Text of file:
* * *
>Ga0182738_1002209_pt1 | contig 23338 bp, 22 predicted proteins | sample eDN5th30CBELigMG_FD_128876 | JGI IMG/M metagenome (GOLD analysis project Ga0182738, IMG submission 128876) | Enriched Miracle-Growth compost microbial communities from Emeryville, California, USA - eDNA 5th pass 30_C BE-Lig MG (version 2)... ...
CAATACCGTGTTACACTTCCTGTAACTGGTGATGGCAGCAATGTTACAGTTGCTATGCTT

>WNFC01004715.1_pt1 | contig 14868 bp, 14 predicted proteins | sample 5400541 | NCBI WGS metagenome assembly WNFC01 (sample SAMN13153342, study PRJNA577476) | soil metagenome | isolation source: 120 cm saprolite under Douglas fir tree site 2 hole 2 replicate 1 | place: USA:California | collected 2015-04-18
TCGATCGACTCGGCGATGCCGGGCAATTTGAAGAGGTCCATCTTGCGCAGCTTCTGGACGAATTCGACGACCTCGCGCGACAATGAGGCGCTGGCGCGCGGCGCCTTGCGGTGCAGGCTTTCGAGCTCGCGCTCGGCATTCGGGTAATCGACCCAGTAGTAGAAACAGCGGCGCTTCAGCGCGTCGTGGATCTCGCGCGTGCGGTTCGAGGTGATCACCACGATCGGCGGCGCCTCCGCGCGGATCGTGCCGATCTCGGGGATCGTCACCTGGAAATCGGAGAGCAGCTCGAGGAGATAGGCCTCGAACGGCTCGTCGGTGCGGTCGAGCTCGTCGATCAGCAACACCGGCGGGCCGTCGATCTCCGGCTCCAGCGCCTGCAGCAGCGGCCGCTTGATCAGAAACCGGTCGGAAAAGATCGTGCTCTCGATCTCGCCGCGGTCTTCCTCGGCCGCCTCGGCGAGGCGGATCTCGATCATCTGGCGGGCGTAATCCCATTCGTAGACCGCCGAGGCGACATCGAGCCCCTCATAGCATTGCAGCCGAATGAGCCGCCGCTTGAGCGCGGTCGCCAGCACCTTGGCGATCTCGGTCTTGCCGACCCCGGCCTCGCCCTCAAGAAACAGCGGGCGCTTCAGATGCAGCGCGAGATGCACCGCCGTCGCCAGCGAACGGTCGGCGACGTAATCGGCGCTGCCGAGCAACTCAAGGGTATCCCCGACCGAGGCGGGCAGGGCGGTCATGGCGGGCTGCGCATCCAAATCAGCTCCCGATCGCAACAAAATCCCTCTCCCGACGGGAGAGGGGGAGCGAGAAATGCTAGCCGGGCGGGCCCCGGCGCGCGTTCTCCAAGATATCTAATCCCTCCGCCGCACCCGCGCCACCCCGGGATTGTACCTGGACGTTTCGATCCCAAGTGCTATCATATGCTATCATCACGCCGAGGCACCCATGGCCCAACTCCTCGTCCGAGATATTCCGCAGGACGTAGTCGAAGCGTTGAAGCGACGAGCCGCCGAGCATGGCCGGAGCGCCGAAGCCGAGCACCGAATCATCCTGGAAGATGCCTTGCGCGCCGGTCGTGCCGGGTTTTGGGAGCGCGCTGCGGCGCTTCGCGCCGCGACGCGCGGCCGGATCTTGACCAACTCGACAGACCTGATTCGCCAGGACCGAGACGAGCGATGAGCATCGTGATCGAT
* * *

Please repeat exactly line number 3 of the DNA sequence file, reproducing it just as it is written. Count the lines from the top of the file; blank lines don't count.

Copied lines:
>WNFC01004715.1_pt1 | contig 14868 bp, 14 predicted proteins | sample 5400541 | NCBI WGS metagenome assembly WNFC01 (sample SAMN13153342, study PRJNA577476) | soil metagenome | isolation source: 120 cm saprolite under Douglas fir tree site 2 hole 2 replicate 1 | place: USA:California | collected 2015-04-18